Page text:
In 2011, when the electronics firm Plantronics redesigned its headquarters in Santa Cruz, California, executives decided to remove the desks for a third of the firm’s 500 local staff. Employees were given a choice: They could work daily from home; they could commute to headquarters; or they could join one of three Bay Area locations of NextSpace, a four-year-old company that runs a chain of work spaces buzzing with freelancers, salespeople, and entrepreneurs. A dozen or so opted to work regularly at a NextSpace branch tucked inside a former bank building in downtown San Jose, where a sign outside screams working alone sucks. Inside were all the comforts of a typical Silicon Valley office, including strong Wi-Fi, stronger coffee, plush couches, individual workstations, communal tables, and the keyboard clatter of 70 people working alone together.
Plantronics is engaged in “coworking”—that is, toiling alongside someone who isn’t a colleague. In the past few years, the population of these spaces has moved beyond assorted freelancers and the newly unemployed to something far less marginal. “People are burrowing into their social networks in addition to their organizations,” says Chris Mach, a global workplace strategist for AT&T. Mach is placing dozens of his company’s best researchers, product developers, and technologists in coworking hubs across the country, and he has invited startups and partners such as Ericsson to work alongside them. The goals: spot talent, inspire creativity, and get products to market faster.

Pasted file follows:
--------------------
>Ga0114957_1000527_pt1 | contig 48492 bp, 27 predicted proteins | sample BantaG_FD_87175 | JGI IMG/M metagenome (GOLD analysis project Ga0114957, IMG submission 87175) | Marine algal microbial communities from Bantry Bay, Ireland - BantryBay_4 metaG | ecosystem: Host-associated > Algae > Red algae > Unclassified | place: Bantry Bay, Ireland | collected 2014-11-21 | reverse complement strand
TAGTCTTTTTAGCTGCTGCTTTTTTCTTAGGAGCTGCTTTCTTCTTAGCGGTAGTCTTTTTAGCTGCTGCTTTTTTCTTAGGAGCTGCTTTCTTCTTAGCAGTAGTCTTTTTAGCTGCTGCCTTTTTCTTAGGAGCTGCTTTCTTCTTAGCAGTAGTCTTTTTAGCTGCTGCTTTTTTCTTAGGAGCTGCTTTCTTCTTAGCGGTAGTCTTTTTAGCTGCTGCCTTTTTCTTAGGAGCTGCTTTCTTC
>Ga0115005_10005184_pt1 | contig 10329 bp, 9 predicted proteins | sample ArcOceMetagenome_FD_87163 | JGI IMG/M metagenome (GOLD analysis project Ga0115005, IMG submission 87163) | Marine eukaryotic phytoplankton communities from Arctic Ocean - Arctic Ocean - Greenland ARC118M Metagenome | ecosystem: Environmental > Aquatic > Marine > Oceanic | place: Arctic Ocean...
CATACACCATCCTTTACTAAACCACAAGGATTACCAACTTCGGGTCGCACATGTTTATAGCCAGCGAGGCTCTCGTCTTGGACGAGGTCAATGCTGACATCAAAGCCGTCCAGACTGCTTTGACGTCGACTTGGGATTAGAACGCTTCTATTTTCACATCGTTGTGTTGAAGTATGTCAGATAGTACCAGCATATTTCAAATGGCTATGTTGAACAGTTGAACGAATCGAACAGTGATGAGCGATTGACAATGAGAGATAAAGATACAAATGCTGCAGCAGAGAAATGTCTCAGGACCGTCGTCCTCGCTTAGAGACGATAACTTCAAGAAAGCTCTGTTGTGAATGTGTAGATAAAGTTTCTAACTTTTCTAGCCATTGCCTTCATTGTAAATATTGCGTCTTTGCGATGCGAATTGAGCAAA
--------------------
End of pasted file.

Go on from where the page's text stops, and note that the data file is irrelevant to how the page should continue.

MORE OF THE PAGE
There are now an estimated 90,000 coworkers worldwide, nearly half of whom are in the United States. The number of dedicated spaces for them has doubled every year since 2005, to more than 1,800 locations, reported Deskmag, as of last summer. NextSpace plans to open 25 offices across the United States over the next five years. A startup named Serendipity Labs in Rye, New York, will offer corporate memberships in more than 200 U.S. locations. WeWork, with 3,000 members in nine buildings across three cities, tags itself as “The Physical Social Network.”